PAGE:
Locomotoring

Seven continents, seven seas, seven billion people and seven thousand good eats …

Posts Tagged ‘Guided Tour

Heritage walk – Chandni Chowk, Delhi

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Here is a recent article on a heritage walk down Chawri Bazaar and Chandni Chowk. The walk focuses on the old havelis – palatial homes of the rich from hundreds of years ago. Contact information of the guide is provided in the article.

Chandni Chowk is steeped in history and chaos. For visitors to Delhi, Chandni Chowk metro station has been the port of easy access to Red Fort and the spice market. Here, once you step out of the cool and modern station, you drown in human activities. From beggars to 200 year old sweet shops to an assortment of temples – Hindu, Jain, Gurudwara and mosque, to modern day internet coffee shops, it is all here. And behind the shops, crowds and the tangles of overhead wires are these havelis. Some look like a collection of loosely arranged bricks – one push and they all come tumbling down….

Written by locomotoring

August 12, 2009 at 7:13 pm

Birds and Bees of Telegraph Hill

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Houses of Telegraph Hill

Houses of Telegraph Hill

Yes, the famous parrots. Not as many bees as there are flowers. And, last but not the least – the stairs – lots of them.

Telegraph Hill is where Coit Tower sits. You can’t miss Coit Tower if you are in San Francisco. You can see it from far and wide, standing out like a light house which it is not. Long time back, and for San Francisco, 150 years is a long time ago, Telegraph Hill used to be a bald hill. Because of the line of visibility, the location was used as a semaphore line. The role of the obervatory was to note the type of shipping vessel crossing Golden Gate Strait and let the town folk know. Even now, in spite of the dense foliage on the hill, you can see the Golden Gate Bridge.

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Walking tour of San Francisco’s Chinatown

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San Franacisco Chinatown

Click for photos of San Francisco Chinatown

At first glance, San Francisco’s Chinatown appears to be a collection of trinket shops. Only during the Chinese New Year celebration does this place truly come alive and then one has to be prepared to brave the cold winter rains which often afflicts the celebration, and huge crowds.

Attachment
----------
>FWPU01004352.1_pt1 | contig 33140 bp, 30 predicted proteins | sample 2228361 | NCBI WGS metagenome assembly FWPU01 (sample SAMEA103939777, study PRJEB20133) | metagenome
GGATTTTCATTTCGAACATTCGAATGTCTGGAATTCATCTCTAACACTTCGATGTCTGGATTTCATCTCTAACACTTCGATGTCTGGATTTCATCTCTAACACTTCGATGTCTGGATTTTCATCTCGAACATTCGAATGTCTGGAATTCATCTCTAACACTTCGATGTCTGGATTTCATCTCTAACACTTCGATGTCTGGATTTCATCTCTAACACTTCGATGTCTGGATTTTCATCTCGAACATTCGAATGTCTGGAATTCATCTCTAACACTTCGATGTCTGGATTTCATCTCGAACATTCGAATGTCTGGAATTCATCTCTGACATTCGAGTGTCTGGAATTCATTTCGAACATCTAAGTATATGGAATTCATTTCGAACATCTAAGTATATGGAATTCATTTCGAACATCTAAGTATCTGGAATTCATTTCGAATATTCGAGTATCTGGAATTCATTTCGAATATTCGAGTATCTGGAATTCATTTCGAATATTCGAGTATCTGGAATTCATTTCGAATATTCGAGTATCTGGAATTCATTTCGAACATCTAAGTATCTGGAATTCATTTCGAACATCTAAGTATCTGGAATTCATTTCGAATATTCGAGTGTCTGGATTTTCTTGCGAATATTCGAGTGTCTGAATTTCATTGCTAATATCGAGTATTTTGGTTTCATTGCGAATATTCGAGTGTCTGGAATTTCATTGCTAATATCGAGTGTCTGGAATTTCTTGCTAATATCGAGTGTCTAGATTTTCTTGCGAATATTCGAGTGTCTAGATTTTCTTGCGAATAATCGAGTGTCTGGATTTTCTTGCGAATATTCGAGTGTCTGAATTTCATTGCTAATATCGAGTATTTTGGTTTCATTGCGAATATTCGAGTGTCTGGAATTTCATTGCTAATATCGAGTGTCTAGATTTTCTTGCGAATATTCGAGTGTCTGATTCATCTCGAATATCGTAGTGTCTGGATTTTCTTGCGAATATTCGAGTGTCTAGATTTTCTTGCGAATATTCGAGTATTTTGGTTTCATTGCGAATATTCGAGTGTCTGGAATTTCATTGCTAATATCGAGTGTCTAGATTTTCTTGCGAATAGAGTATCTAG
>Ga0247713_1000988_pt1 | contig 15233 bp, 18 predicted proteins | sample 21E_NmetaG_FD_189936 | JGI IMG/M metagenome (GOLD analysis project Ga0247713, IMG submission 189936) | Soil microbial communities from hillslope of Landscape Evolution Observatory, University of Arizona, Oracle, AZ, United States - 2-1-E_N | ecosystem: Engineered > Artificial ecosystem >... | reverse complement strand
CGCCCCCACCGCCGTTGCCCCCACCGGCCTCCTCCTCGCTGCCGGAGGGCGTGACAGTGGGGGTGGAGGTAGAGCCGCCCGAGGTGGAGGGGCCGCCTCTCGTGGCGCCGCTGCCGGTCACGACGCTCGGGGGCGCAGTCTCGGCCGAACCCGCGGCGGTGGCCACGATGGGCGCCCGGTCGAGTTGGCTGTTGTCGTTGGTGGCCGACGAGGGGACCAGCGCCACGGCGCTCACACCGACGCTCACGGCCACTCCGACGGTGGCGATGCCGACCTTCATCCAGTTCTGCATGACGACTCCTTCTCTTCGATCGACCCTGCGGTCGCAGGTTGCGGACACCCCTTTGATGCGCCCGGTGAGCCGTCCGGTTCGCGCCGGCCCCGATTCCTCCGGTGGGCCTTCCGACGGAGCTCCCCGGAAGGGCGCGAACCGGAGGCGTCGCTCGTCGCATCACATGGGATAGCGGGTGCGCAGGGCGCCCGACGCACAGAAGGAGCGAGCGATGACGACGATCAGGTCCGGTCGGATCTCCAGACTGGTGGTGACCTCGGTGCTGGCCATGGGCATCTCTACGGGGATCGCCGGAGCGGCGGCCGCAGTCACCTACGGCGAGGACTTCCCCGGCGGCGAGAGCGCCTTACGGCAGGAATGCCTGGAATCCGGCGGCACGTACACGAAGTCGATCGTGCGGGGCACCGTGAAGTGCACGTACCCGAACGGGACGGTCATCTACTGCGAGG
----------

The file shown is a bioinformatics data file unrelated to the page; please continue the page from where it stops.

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Soaring above Grand Canyon

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Small aircraft flight between Las Vegas and Grand Canyon

Small aircraft flight between Las Vegas and Grand Canyon

After the rafting trip through Grand Canyon, this was utterly lame and I am ashamed to admit that I loved every minute of it.  The helicopter trip cost as much as a dinner at the French Laundry but it was far easier to get a reservation. The only part that I didn’t like was waking up at 3 in the morning in Las Vagas – it essentially meant not going to bed at all.

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Written by Som

February 19, 2009 at 4:29 am

Life in a California Mission: on a summer afternoon

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A side street in Mission District

The cemetary at Mission Dolores

Last weekend, I needed to get out of exurbia again. And I really needed to do something different, something other than hiking or shopping. After searching high and low for some days, I found a tour of Mission Dolores, arranged by the San Francisco Museum and Historical Society. The walk was named “Father Serra, Graves and Vigilantes” and promised to lead us through the Mission, the oldest standing building in San Francisco city, the 20th century parish church next door with its beautiful stained glass windows and the cemetery in the back, the only remaining cemetery in the city with graves of Indians, Spanish, Mexicans, victims of Vigilantes and Gold Rush immigrants.

I am not your typical guided tour enthusiast. It conjures up memory of a bus load of people on a tour where they don’t even step down from the bus. Besides, the memory of my Bangkok tour guide was still raw.

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12 to 12 in Bangkok

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Wat in Bangkok

Wat in Bangkok

My travel agent had found me a ticket from San Francisco to Kolkata that was $200 cheaper. Downside being a 12 hour layover at Suvarnabhumi, Bangkok’s brand new multi-billion dollar airport. I had done similar stretches at Singapore’s Changi and I was none the worse for wear. Besides, I had never been to Bangkok before, and it sounded like an adventure. Worst case scenario would be a nap at the transit hotel.

Upon arrival at Suvarnabhumi, I realized the problem. Too few toilets. No lounge chairs, no showers, no workout facilities. Maybe I could have taken a nap in one of the many prayer rooms. Cost of the dingy little solitary transit hotel, in a remote part of the airport, was outrageous. I had already been traveling and sleepless for 18 hours, and yet my mind rebelled against spending time and money at that hotel. So, there I was, with 12 hours to spare, at an unfriendly airport. Getting out was the only sensible option.

The information kiosk staff were polite, friendly and not informed at all.

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Written by Som

June 22, 2008 at 3:43 pm